Hubble bubble

I was fighting a cold last week and turned to one of my favorite remedies: the hot toddy. This drink has stunning restorative powers, which belie the simplicity of the ingredients: scotch, honey, lemon, and hot water. The hot water carries the alcohol through the body quickly, while hydrating. The lemon provides vitamin C. And honey is the best sweetener and natural antibiotic – I’m a fan of Really Raw Honey that is not heat-treated and retains all of its natural properties.

I cannot suggest accurate measurements, but I tend to go heavy on the scotch, and it’s important not to overdo either the honey or the lemon. I’d say it’s a third scotch, two-thirds hot water, a teaspoon each of honey and lemon, but then adjust to taste. Not only does it taste good but it instantly “warms the cockles of your heart.” Remember, American friends, hot drinks should never be micro-waved; rather the water should be freshly boiled and then added to the mixture.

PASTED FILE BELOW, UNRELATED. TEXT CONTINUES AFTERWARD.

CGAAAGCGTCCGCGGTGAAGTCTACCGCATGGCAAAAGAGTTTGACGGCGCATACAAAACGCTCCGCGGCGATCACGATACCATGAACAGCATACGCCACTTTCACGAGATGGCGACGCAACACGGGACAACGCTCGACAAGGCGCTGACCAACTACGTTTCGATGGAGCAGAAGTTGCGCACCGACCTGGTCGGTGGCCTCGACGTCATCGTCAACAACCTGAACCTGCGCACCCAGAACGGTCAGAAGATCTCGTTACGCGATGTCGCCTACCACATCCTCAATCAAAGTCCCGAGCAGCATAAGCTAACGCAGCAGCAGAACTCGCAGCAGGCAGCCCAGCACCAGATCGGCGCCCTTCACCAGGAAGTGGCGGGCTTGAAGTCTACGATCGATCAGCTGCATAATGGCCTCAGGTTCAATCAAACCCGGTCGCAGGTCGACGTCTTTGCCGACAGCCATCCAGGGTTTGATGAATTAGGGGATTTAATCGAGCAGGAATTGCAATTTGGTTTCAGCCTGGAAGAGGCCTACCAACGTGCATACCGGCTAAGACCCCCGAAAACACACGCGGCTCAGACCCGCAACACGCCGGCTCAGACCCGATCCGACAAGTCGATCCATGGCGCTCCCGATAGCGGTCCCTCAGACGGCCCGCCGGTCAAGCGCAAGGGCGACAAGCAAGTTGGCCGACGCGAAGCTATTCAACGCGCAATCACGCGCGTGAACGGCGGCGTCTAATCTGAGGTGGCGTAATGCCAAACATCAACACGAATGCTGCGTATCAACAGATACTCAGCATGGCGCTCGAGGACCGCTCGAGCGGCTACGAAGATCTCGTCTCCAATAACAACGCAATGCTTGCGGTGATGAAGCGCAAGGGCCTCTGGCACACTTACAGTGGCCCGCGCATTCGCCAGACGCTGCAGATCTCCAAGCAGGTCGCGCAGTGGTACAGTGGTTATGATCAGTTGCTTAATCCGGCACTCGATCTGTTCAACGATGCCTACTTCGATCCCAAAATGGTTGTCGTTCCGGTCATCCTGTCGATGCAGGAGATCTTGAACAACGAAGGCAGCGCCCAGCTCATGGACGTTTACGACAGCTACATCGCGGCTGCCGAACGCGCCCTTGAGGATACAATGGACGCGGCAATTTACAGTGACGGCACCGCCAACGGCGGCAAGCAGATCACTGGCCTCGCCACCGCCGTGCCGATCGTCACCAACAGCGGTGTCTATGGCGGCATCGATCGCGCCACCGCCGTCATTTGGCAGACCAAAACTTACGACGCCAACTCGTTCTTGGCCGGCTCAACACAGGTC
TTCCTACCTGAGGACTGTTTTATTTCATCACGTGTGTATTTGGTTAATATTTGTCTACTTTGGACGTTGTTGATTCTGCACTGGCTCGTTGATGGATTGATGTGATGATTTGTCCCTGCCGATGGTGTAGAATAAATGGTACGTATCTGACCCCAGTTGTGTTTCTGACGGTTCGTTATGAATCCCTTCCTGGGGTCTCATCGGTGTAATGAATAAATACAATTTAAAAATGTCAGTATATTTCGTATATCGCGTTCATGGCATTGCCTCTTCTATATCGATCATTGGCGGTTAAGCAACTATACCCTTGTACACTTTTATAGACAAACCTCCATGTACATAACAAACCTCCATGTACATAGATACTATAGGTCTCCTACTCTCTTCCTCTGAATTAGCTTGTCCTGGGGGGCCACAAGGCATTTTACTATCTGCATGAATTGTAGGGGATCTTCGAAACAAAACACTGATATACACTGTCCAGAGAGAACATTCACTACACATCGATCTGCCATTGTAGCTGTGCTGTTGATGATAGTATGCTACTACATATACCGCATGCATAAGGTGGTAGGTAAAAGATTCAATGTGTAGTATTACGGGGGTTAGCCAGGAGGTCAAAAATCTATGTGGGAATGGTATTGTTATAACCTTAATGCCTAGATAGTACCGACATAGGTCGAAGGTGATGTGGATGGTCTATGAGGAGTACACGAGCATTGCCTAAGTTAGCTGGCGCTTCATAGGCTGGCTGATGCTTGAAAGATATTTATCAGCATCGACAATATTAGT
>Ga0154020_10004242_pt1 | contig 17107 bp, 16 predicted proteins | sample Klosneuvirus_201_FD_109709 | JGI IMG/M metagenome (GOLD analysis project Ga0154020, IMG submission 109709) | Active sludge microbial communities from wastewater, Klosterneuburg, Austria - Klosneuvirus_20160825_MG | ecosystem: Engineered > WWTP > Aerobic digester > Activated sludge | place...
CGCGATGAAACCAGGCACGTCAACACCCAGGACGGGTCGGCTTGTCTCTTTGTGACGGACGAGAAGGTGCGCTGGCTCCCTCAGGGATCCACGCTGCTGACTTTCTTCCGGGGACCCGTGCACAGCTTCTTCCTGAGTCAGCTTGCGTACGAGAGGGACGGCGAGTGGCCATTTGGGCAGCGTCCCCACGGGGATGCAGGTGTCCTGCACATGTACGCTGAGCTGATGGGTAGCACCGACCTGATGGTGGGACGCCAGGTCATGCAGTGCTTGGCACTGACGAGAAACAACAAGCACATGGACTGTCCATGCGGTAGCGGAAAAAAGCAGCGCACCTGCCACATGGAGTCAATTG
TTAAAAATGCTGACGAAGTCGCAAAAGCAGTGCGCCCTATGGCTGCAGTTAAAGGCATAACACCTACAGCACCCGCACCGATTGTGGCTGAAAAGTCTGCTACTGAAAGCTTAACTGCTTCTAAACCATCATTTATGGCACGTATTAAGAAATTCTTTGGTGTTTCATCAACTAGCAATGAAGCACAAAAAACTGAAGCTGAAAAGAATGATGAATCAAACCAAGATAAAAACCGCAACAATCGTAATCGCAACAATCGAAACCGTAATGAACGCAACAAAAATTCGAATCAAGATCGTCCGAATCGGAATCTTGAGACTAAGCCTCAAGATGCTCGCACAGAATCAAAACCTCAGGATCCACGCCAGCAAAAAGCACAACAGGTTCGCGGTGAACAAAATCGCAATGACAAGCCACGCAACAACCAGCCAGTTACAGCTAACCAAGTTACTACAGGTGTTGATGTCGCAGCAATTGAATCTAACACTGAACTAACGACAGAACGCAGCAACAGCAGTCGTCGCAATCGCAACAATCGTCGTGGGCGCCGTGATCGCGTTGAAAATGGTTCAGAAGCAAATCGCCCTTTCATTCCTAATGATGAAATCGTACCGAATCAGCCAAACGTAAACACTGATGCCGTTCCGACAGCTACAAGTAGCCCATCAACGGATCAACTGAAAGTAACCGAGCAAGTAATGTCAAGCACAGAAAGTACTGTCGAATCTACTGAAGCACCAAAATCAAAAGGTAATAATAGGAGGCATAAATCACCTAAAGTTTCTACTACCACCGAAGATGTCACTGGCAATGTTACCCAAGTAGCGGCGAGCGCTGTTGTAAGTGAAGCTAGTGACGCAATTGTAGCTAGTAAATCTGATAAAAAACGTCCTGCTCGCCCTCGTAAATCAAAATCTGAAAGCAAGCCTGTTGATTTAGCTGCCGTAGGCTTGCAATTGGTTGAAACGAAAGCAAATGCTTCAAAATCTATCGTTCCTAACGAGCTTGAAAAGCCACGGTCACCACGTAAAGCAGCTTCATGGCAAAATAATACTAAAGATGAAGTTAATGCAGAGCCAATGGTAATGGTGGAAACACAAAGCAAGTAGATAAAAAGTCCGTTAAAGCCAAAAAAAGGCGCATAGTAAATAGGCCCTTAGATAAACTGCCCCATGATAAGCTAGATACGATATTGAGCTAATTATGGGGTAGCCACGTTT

I have much more faith in a hot toddy than cold medicine in a pill form. I can feel the healing. If I do turn to medication, I prefer English Lemsips or Beechams Powders (invented in 1926), which have the same qualities as any American cold medicine, but are taken in hot drink form, flavored with lemon or blackcurrant. Not half as much fun as the hot toddy, but again, there’s a sense of experiencing the cure as that soothing hot lemon drink goes down your scratchy throat.